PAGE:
THE MASONRY MONTHLY
2005 Lincoln Ave., Pasadena, CA 91103 | 626-296-7700 | www.bostonbrick.com | September 2018
THE STORIED HISTORY OF THE CHIMNEY
E ver since humans discovered the power of fire, we’ve needed ways to contain it. This need led to the advent of the hearth — a place where people could safely keep a fire burning in homes and communities. It was the ancient Greeks who first developed a way to centrally heat a home. The Romans then took this technology and advanced it with the development of the hypocaust — a space beneath the floor where hot air could be circulated and pushed from one area of a building to another. Historians discovered that the development of the chimney occurred sometime in the 11th century, when many structures in northern Europe started to include a chimneys. Through archaeological studies, historians saw the construction of chimneys change from cumbersome and inefficient stone structures to more efficient and compact structures, thanks to advancements in brick. In 1742, there was a major leap forward with the invention of the Franklin Stove, a creation of Benjamin Franklin. He tasked himself with developing a fireplace that was more fuel- and heat-efficient. In the end, his stove was able to output twice the heat while using a third less wood over other types of stoves.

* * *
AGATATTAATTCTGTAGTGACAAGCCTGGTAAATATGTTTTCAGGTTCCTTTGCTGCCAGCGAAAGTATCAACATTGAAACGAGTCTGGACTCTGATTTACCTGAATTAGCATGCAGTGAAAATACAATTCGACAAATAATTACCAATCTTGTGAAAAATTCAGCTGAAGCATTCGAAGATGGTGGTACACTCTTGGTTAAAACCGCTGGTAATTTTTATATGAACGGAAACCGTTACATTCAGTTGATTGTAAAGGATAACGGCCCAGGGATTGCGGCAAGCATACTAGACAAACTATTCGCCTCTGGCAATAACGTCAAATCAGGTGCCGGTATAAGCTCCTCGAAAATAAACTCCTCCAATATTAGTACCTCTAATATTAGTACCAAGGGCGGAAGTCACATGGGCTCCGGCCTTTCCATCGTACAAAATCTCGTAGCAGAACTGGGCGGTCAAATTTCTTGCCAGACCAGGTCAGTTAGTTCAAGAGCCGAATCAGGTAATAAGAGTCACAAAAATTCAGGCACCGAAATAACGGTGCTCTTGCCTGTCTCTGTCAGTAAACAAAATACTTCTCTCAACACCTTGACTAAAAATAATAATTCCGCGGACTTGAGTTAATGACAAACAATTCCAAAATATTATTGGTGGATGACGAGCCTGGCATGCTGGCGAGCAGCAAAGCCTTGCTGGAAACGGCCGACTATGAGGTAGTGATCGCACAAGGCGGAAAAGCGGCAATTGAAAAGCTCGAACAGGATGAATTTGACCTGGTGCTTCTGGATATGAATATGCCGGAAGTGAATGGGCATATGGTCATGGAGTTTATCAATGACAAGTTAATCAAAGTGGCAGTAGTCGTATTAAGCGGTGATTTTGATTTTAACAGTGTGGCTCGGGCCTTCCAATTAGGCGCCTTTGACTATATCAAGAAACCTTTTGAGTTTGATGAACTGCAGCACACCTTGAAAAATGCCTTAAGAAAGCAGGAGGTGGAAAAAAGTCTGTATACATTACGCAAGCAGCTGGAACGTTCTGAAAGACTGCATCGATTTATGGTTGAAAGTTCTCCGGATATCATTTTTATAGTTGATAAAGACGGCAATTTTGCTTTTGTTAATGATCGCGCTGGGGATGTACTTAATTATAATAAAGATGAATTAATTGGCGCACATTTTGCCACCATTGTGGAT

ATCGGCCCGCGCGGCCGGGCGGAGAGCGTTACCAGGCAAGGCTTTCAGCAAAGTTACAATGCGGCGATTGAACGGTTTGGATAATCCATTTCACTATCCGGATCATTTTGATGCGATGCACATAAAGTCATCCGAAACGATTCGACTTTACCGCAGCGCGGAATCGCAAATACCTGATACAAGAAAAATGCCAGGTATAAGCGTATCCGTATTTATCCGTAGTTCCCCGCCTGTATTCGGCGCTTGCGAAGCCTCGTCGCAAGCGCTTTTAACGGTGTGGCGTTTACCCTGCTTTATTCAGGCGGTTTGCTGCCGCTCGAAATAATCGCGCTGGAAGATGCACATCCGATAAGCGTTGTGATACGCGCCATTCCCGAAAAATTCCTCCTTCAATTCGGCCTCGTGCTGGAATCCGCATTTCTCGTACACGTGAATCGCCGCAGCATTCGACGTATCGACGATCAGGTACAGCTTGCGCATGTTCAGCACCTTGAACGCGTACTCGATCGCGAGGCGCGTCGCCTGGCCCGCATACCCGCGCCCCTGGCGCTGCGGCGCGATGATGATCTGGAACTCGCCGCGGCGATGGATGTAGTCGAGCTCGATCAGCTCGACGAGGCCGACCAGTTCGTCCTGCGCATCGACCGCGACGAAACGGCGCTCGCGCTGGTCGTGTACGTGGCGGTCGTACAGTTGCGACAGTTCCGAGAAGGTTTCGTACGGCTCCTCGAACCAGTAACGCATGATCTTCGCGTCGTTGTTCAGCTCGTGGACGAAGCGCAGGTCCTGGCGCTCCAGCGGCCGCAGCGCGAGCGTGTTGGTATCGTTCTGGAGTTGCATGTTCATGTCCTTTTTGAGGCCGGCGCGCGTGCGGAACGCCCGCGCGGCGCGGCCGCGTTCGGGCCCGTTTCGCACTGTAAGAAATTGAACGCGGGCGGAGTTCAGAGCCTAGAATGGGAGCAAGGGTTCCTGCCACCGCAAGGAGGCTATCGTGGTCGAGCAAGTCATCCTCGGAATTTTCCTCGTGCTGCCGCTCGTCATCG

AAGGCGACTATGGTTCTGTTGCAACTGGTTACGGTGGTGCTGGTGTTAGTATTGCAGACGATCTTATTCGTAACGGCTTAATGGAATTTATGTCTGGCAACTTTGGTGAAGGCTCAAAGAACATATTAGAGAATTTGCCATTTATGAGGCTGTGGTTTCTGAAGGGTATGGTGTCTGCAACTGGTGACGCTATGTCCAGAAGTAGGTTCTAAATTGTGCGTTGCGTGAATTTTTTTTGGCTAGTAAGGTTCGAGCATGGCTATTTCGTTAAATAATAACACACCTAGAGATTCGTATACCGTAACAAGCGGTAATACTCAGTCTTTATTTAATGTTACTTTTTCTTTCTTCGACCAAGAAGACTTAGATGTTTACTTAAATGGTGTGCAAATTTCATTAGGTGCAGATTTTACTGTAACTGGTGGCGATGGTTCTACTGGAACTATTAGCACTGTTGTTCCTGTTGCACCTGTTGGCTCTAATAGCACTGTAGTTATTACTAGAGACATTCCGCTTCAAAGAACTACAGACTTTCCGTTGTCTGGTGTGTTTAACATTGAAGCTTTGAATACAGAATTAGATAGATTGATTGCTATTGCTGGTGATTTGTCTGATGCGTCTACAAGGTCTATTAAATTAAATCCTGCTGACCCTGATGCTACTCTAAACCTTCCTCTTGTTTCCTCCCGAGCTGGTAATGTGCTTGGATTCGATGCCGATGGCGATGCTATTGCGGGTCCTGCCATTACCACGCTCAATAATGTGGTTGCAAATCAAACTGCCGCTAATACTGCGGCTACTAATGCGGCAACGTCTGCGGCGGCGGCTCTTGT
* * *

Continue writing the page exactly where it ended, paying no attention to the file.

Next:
Unfortunately, the Franklin stove wasn’t popular. It didn’t offer a very good draft, and the temperature had to be consistently high in order to operate properly. This required a lot of work on the part of the homeowner. As a result, very few were sold. However, many other inventors improved upon the Franklin stove model. One inventor, David Rittenhouse, helped make the most improvements to the stove, including the L-shaped chimney. It was only after these improvements had been developed that people started buying the stove. In the late 1700s, Count Rumford (also known as Sir Benjamin Thompson, an American-born, British loyalist inventor), spent a significant part of his career studying heat. This led to him advancing the fireplace as it existed in the 1700s. One of Count Rumford’s improvements was placing the sides of the firebox at a sharper angle in order to reflect more heat into the room. This alteration and many others were adopted by home builders across Europe, eventually becoming a standard of the time. In the 1950s, Robert K. Thulman invented and patented the triple-wall chimney system. This was a pipe made of thin metal that was easy to manufacture, making fireplaces much more economical. It was also around this time that central heating furnaces were becoming popular, which meant that people no longer needed fireplaces to heat their homes. Instead, the modern fireplace became more of a decoration. Though heating the home is no longer the primary purpose of a fireplace, who can deny the warm comfort of a flickering fire? Plus, with so many material types available — from stone and tile to brick and hardwood — homeowners can create a fireplace that captures their sense of style. The options are truly extraordinary. As an added benefit, we now have the technology and capability to repair and restore the fireplaces of years past. Why lose a piece of history when we can restore it to its former glory? That’s what we do at Boston Brick & Stone. The fireplace and the chimney have come a long way, and we’re here to see them through to the next generation!